I-Team: Nursing Home Database Uncovers a Catalog of Horrors

In one case, a 55-year old Long Island man with dementia wandered away from his caretakers and his body was found three days later

By Chris Glorioso and Tom Burke
|  Thursday, Sep 13, 2012  |  Updated 6:08 PM EDT
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It's one of the most difficult decisions for families to make: putting a loved one in a nursing home. How do you choose the right one? The I-Team unveils a new tool to help you decide. NBC New York Investigative Reporter Chris Glorioso reports.

NBC 4 New York

It's one of the most difficult decisions for families to make: putting a loved one in a nursing home. How do you choose the right one? The I-Team unveils a new tool to help you decide. NBC New York Investigative Reporter Chris Glorioso reports.

Nursing homes losing track of vulnerable residents, infested with insects and overmedicating patients are just a few of the violations uncovered by the I-Team using a new tool that offers a detailed look at nursing home failures.

In one case, a 55-year old Long Island man with dementia wandered away from his caretakers and his body was found three days later, in Brooklyn, face down on a sidewalk, no pulse and frozen.

It happened in 2011, over the Thanksgiving holiday.

The details of his Dennis Buckham’s death were essentially kept quiet until the I-Team dug into the Woodmere Rehab and Health Care Center’s violation history with the state health department.

“I’m trying not to [blame Woodmere],” said Buckham’s sister, Beverly. “But, you know the facility should have done more than what they did.”

The Health Department’s inspection report said Dennis suffered from cognitive disorder and was known for wandering away.

It also said Woodmere had a pattern of lax supervision putting residents in immediate jeopardy.

"That means they don't have enough staff," said Beverly Buckham.

The I-Team found numerous examples of residents wandering away or what is technically called, “eloping.”

In one case, at the Bishop Charles Nursing Home in Far Rockaway, a resident was able to walk out the front door and essentially disappeared for a time.

“It has nothing to do with staffing at all,” said Michael Biderman who runs the Bishop Charles home. “The staffing in the facility is adequate. This is strictly human error that occurred.”

Other issues include a violation at Rosewood Rehabilitation and Nursing Center in Rensselaer where staff failed to notice maggots nesting in a resident’s open wound.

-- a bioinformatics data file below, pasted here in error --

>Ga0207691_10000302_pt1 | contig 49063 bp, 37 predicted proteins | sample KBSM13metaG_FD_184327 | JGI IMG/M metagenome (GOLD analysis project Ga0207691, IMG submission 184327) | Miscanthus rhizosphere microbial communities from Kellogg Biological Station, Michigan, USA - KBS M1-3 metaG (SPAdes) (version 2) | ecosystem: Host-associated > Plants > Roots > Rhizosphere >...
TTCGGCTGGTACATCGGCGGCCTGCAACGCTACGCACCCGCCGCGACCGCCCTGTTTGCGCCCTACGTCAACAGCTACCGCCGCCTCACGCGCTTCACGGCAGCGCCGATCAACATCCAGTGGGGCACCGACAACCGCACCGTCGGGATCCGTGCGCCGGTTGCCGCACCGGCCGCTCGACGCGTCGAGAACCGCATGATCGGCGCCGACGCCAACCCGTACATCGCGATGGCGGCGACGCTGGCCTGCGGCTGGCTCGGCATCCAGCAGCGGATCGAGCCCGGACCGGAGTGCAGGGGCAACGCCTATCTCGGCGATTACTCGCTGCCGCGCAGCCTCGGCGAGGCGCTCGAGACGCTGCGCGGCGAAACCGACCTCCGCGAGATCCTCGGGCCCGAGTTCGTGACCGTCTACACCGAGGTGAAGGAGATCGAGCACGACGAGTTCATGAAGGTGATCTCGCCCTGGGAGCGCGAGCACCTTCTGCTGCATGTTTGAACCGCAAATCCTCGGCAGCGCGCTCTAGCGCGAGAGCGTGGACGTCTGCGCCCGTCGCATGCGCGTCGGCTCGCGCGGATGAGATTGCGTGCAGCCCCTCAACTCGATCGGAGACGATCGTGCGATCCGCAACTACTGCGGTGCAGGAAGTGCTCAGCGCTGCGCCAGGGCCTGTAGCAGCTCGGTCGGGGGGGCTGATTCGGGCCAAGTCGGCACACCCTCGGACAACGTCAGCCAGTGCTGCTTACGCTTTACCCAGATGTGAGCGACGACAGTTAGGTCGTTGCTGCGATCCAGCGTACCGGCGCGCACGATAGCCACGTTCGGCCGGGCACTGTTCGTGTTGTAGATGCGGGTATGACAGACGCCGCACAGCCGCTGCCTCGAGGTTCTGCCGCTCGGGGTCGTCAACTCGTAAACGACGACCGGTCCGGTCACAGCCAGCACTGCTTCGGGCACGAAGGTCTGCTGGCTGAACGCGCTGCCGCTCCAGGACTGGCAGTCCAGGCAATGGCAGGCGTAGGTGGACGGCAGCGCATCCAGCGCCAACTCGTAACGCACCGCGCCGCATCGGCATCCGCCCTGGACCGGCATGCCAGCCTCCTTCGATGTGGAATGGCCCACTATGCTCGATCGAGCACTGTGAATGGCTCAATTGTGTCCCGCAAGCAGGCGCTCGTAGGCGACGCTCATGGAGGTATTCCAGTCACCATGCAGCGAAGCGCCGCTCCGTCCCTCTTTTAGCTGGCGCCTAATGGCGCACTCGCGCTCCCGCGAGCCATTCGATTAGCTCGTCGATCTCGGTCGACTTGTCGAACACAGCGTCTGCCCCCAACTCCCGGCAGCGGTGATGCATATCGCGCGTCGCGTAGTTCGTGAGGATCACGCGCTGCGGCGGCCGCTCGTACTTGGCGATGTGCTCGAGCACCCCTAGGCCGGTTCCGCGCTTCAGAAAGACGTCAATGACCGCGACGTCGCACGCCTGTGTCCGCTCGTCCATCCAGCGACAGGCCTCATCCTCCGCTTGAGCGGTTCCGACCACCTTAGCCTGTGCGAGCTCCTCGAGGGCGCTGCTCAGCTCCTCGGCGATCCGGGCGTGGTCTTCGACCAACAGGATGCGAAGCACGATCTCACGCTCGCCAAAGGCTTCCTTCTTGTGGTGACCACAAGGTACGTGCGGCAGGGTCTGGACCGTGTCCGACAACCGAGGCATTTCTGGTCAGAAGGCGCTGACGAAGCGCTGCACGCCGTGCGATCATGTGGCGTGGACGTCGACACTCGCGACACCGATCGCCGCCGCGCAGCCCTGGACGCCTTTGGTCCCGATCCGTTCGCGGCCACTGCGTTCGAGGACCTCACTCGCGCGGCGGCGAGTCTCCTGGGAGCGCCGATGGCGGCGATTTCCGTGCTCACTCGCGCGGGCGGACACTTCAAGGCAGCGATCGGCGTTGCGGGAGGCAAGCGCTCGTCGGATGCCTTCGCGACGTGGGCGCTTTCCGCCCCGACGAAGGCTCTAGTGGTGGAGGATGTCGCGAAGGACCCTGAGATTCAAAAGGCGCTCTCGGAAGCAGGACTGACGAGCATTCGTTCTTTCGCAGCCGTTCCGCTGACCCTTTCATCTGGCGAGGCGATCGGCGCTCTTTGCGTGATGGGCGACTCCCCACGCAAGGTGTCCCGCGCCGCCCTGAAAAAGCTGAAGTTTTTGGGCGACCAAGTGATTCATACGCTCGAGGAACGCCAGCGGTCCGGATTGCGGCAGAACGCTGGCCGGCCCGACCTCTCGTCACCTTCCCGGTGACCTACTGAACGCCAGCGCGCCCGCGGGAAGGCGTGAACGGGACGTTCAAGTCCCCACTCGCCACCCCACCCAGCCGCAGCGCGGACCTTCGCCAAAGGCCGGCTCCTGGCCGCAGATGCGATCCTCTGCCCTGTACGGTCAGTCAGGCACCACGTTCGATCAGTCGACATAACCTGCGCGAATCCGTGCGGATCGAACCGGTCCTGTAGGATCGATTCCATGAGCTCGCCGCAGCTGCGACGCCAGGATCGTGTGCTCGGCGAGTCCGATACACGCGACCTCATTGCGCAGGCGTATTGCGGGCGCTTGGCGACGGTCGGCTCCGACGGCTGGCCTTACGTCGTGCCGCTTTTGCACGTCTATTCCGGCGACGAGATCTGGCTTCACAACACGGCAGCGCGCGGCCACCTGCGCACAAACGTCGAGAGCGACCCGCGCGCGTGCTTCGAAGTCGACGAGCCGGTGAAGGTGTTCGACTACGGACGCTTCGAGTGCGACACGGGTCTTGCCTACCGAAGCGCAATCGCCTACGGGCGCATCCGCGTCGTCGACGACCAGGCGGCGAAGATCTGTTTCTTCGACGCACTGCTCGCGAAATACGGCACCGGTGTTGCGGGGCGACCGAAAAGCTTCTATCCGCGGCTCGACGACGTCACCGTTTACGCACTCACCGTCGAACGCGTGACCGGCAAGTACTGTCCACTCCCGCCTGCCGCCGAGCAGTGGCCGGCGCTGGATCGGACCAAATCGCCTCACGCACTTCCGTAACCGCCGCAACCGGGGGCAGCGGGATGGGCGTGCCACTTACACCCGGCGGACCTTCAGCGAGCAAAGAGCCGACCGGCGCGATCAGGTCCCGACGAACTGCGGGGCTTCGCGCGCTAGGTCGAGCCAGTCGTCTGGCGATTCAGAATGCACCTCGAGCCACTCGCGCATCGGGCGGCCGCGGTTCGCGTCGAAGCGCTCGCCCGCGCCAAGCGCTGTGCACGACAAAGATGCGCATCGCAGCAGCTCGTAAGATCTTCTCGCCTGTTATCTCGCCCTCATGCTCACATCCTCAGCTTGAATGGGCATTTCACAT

Administrators with the facility declined the I-Team request for an interview.

Workers at the Plaza Health Care and Rehabilitation in Elizabeth, New Jersey were found giving residents unnecessary medication.

“Only one nurse was having medication error issues and she has been let go,” said
Hachaim Rottenberg, administrator of Plaza Health Care. Rottenberg said he took over management after that inspection.

In Brooklyn, the Concord Nursing Home failed to refill oxygen tanks resulting in the hospitalization of three residents. Requests for an interview or comment were declined.

Administrators are Woodmere declined our request for an interview or comment for this story.

ProPublica Investigative Journalist Charles Ornstein believes low staffing ratios are likely to blame for many of the problems at nursing homes and specifically with residents wandering off.

Ornstein and his colleague, Lena Groeger, organized more than 100,000 detailed nursing home inspection reports into a searchable nationwide database.

In New Jersey there are required minimum staff levels at nursing homes based on the number of residents. There is no such requirement in New York.

"When we talk to family members they're almost always really surprised that there are no staffing standards,” said Richard Mollot, head of the Long Term Community Care Coalition. 

Mollot said 1-in-4 senior citizens will end up in a nursing home and he wants Medicare and Medicaid to stop paying facilities that rack up violations.

Nationwide, 75% of nursing home care is paid by Medicare and Medicaid and that included the care for Dennis Buckham.

“He don’t deserve to die like that,” said Buckham’s sister. “No, he don’t.”

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